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Lahars: Origins, behavior and hazards: Advances in debris-flow science and practice

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Author(s): James W. Vallance

Category: BOOK
Document Type: Book
Publisher: Springer Link
Published Year: 2024
Pages: 347 to 382
DOI Identifier: 10.1007/978-3-031-48691-3_12
ISBN Identifier:

Volcanic debris flows that originate at potentially active volcanoes are called lahars. Lahars are like debris flows in non-volcanic terrain but can most notably differ in origin and size. Primary lahars occur during eruptions and may have novel origins such as turbulent mixing of hot rock moving across ice- and snow-clad volcanoes and eruptions through crater lakes. Lahars range in volume to more than a cubic kilometer (109 m3), with the biggest ones caused by huge deep-seated flank collapses of water-saturated edifice rock. Because they can be so voluminous, can have high water contents, and commonly can be clay rich, these lahars can travel tens to even hundreds of kilometers. Long transport causes evolution of flow types from flood flow to hyperconcentrated flow to debris flow. Lahars capable of traveling far downstream are commonly sufficiently liquefied that they drape valley slopes and leave behind thin deposits as they pass downstream. Only in valley bottoms are lahars likely to emplace thick deposits, and even there the deposits are apt to be much thinner than peak flow depths. Flows with long transport change character with time and distance downstream. Deposits, especially those in valley bottoms, can accrete during intervals that represent a significant proportion of the time it takes the flow to pass (typically minutes). The combination of flows changing character and their progressive accretion imposes distinctive characteristics on their deposits such as normal and inverse grading. Historically, lahars have caused thousands of fatalities and destroyed entire towns. Perhaps the most disastrous known lahar occurred in 1985 at Nevado del Ruiz in Colombia and killed more than 23,000 people. Since that disaster, an increasing awareness of lahar hazards has led to efforts to mitigate them. In recent decades, improved land-use decisions, monitoring and communication have improved hazard responses and saved many lives. Lahar hazard maps and development of lahar inundation models have helped planners and people at risk to better understand the nature of the risk owing to lahars.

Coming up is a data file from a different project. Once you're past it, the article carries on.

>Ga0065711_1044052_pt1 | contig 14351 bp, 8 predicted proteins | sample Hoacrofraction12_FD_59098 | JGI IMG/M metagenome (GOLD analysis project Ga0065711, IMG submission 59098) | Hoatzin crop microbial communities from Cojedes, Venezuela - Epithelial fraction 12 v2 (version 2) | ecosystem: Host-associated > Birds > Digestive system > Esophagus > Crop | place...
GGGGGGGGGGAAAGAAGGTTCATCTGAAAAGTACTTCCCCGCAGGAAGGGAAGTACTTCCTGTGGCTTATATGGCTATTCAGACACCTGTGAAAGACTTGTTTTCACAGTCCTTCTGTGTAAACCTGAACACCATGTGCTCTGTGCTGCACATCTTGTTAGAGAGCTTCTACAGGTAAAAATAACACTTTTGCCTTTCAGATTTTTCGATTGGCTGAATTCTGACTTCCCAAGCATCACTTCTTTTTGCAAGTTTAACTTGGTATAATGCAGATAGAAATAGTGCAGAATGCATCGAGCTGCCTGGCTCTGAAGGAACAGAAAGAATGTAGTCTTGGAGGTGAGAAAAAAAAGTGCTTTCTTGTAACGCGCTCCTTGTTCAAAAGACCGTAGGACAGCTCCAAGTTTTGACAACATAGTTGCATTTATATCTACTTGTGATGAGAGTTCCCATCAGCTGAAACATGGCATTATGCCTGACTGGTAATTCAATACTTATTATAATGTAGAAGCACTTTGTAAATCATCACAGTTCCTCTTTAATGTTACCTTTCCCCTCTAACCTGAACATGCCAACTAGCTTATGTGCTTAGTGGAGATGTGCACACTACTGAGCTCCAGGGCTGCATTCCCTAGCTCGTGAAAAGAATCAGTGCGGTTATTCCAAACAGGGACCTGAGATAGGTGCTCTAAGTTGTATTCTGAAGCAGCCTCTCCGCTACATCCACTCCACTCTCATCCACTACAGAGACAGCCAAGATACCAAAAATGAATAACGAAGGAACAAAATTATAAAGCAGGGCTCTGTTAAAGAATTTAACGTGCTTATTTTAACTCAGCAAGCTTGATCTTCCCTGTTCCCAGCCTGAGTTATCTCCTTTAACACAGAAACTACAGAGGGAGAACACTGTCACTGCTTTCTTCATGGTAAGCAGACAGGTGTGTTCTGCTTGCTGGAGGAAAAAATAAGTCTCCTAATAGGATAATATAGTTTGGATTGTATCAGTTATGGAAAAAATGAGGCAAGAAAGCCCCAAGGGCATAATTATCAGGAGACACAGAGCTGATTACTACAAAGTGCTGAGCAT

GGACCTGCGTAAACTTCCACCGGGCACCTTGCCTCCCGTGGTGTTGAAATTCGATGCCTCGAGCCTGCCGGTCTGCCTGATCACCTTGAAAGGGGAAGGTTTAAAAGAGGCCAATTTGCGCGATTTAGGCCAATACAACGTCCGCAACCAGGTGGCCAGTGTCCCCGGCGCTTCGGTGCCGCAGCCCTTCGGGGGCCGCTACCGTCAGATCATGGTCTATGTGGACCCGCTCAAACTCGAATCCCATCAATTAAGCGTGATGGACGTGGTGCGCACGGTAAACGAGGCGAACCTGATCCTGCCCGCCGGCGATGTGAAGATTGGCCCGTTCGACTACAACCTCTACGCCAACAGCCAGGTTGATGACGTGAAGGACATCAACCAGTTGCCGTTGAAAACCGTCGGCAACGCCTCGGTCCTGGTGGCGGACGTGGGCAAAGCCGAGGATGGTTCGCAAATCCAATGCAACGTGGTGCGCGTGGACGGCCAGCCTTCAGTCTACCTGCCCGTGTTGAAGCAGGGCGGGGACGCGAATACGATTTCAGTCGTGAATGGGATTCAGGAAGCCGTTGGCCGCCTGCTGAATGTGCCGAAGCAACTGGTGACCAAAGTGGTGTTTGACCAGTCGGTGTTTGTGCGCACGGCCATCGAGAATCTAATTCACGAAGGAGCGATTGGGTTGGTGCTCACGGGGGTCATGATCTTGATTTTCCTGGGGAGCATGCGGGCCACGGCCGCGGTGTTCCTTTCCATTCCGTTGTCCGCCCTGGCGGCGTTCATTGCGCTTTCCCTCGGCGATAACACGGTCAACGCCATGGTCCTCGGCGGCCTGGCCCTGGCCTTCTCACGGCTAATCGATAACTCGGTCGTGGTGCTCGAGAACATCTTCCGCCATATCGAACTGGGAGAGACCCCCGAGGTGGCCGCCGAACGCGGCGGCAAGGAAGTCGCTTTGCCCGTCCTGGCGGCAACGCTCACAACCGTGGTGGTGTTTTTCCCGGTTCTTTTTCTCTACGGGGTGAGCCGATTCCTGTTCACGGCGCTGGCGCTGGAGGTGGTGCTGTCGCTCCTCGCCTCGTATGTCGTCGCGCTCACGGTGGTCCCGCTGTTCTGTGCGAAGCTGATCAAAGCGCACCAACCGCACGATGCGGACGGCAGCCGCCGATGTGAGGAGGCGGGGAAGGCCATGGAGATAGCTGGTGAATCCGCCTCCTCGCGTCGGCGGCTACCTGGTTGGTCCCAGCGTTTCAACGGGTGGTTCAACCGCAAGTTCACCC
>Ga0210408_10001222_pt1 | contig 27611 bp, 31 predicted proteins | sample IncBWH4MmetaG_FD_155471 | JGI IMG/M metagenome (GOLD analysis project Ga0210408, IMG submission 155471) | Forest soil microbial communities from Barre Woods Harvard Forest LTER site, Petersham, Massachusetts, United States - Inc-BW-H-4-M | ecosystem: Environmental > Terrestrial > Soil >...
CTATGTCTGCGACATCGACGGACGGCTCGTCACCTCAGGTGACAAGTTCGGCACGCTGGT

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In Text Citation:
Vallance (2024) or (Vallance, 2024)

References Citation:
Vallance, J.W., 2024, Lahars: Origins, behavior and hazards: Advances in debris-flow science and practice: Book, Springer Link, pp. 347-382, doi: 10.1007/978-3-031-48691-3_12.